Tuesday, June 21, 2011

The Treaty of Waitangi

In the late 1830’s there were about 2,000 settlers and approximately 125,000 Maori in New Zealand.  William Hobson was appointed as New Zealand counsel.  He was sent on behalf of the British Crown to obtain sovereignty over all or part of New Zealand with the consent of a sufficient number of Maori chiefs.

And so was born the second most quoted document in the history of New Zealand.  The Treaty of Waitangi was signed at Waitangi (which is why it’s called the Treaty of Waitangi) on 6 February 1840.

The Treaty was signed by Hobson, some English residents and 40-45 Maori chiefs.  The document has two texts.  One Maori and one English.  The Maori text of the Treaty was taken around the northern parts of New Zealand to obtain additional Maori signatures.  Copies were sent around the rest of the country for signing.  By the end of the year over 500 Maori had signed the Treaty.  Today the Treaty of Waitangi is on permanent display in the National Archives in Wellington.

On 21 May 1840 William Hobson proclaimed sovereignty over New Zealand’s North Island through the Treaty of Waitangi.  He claimed sovereignty over the South Island by right of discovery.

As I mentioned above, the Treaty of Waitangi has two texts.  One in Maori.  One in English.  What makes it a little difficult is that the English text is not an exact translation of the Maori text.  Boiled down to essentials, the Treaty is an agreement in which Maori gave the Crown rights to govern and to develop British settlement.  The Crown guaranteed Maori full protection of their interests and status, as well as full citizenship rights.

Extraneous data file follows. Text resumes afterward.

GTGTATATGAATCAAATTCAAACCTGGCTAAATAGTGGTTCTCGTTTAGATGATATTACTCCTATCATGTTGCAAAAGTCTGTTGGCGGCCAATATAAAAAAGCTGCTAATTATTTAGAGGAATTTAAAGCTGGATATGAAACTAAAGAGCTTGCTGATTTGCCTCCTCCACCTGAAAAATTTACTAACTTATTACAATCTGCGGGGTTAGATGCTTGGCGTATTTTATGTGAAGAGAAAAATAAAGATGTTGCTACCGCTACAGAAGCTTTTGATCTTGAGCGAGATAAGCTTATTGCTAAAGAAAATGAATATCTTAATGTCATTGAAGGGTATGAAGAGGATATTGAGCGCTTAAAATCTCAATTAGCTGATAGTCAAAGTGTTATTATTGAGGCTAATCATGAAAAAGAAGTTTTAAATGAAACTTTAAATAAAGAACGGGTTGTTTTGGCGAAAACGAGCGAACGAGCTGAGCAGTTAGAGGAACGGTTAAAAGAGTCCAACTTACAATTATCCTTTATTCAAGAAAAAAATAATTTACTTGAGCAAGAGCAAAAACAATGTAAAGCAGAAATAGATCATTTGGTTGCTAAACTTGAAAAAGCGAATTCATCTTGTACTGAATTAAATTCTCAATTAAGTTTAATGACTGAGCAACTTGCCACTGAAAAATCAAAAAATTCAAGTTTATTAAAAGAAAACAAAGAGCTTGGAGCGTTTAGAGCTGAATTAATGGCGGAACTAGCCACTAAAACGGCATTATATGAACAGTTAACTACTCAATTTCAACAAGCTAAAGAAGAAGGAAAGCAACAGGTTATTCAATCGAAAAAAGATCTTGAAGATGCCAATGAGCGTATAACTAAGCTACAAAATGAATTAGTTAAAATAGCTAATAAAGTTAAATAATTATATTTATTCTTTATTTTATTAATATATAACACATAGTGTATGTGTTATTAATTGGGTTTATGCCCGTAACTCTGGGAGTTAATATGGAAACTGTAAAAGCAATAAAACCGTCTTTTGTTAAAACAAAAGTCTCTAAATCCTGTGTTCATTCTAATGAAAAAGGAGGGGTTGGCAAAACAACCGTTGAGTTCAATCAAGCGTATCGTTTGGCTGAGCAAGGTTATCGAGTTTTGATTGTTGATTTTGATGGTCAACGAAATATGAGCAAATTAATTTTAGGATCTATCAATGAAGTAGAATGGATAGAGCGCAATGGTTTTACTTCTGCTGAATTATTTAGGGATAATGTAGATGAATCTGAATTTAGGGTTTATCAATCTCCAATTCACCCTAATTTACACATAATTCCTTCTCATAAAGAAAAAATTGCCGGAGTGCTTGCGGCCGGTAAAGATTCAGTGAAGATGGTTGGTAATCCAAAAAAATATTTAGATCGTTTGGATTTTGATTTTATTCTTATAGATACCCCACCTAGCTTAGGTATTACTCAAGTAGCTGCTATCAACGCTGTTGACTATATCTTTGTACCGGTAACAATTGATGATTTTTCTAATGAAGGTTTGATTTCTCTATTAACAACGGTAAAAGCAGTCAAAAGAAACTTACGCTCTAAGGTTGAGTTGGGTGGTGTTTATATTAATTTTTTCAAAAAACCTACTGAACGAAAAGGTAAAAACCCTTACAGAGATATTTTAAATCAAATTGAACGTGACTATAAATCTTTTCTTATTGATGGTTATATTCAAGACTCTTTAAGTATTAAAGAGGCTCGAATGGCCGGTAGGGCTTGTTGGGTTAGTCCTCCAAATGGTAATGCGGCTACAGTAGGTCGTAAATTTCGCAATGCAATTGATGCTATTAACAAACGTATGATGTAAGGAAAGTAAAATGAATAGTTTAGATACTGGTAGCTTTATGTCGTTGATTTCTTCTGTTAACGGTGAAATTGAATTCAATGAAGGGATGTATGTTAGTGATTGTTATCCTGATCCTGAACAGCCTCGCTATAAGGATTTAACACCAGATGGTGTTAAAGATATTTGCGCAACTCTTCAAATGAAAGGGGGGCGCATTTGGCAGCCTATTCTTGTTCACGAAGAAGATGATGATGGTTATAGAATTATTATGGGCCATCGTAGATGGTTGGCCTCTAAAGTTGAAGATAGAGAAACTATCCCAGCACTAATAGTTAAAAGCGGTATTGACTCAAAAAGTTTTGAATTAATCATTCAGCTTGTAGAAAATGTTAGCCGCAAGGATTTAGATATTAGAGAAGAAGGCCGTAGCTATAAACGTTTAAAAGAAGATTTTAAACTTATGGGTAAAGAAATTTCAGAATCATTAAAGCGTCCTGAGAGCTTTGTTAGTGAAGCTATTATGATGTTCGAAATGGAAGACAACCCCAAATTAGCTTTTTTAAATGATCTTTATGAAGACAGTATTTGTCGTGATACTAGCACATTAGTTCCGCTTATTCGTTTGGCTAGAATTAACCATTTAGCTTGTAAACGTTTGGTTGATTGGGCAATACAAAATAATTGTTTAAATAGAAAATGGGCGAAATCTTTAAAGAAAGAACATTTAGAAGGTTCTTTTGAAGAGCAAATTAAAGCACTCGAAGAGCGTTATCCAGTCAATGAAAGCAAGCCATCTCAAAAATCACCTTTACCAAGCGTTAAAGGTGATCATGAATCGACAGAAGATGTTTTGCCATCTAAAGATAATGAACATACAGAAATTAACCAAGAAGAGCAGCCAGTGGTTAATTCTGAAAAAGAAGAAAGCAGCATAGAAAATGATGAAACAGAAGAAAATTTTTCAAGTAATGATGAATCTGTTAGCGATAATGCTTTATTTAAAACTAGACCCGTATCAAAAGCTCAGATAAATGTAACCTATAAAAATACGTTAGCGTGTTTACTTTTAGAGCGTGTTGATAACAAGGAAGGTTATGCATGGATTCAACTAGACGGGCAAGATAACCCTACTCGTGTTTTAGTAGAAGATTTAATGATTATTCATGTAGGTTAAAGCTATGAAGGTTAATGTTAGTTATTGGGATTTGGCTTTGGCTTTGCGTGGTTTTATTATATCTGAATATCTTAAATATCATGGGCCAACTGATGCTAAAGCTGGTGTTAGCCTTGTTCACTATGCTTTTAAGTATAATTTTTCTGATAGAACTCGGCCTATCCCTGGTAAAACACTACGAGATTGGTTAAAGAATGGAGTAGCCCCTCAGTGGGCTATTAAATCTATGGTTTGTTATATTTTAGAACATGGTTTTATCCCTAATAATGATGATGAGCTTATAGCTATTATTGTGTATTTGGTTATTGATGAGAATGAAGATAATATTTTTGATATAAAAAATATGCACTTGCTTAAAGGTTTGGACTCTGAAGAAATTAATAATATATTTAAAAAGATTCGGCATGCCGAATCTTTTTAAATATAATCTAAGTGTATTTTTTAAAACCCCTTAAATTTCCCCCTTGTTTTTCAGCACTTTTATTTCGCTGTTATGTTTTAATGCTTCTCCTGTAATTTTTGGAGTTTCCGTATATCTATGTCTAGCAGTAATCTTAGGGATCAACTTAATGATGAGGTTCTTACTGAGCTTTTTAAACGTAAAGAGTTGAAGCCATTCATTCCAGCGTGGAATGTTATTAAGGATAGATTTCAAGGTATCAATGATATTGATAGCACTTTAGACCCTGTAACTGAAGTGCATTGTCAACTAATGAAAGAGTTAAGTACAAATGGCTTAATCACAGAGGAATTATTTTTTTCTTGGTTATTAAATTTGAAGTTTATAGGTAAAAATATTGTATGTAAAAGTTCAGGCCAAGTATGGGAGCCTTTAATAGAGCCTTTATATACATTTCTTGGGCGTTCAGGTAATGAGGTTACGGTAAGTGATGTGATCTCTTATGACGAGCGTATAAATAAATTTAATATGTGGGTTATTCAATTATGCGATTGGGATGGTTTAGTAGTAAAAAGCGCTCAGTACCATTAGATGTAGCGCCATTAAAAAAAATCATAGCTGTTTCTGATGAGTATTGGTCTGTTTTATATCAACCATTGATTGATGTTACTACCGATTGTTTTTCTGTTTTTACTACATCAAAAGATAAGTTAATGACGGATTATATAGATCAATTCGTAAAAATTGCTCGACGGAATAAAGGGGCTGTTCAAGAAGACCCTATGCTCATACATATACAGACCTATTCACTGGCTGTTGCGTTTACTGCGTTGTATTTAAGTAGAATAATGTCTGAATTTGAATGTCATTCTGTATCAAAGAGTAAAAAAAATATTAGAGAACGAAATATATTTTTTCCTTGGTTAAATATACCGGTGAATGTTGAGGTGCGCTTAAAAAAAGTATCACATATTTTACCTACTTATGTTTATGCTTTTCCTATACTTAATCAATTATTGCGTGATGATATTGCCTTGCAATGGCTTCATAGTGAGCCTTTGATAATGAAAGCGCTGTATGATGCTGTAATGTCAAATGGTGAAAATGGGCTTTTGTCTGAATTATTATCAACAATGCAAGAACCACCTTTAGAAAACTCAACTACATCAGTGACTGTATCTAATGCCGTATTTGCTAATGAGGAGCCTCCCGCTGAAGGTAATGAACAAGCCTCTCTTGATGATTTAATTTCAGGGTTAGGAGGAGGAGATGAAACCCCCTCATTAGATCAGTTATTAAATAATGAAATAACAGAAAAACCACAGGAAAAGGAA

One of the fundamental differences between expectations is found in Article 2.  The Maori version uses the word “rangatiratanga”.  It promises to uphold the authority that tribes had always had over the lands and taonga (roughly “precious things”).

The English text is thought to emphasise property and ownership rights.  The Queen guaranteed to Maori the undisturbed possession of their properties, including their lands, forests, and fisheries, for as long as they wished to retain them.

 The Treaty of Waitangi Act 1975 established a Waitangi Tribunal.  The role of the Tribunal is to make recommendations on claims brought by Maori relating to actions or omissions of the Crown that breach promises made in the Treaty of Waitangi.

The Tribunal has authority only to make recommendations.  In most cases its recommendations do not bind the Crown.  Its process is inquisitorial rather than adversarial.  It is able to conduct its own research rather than decide a matter solely on evidence and legal arguments presented to it.

Next month we are going to see a decision issue on the 262nd claim brought before the Waitangi Tribunal.  The genesis of WAI 262 is concern at the ease with which native flora and fauna can be lost to overseas interests.  This claim puts under the spotlight the Maori rights of tino rangatiratanga (authority) and kaitiakitanga (guardianship) over indigenous flora and fauna.

It is expected to be a significant decision that will have a profound effect on our approach to intellectual property rights.

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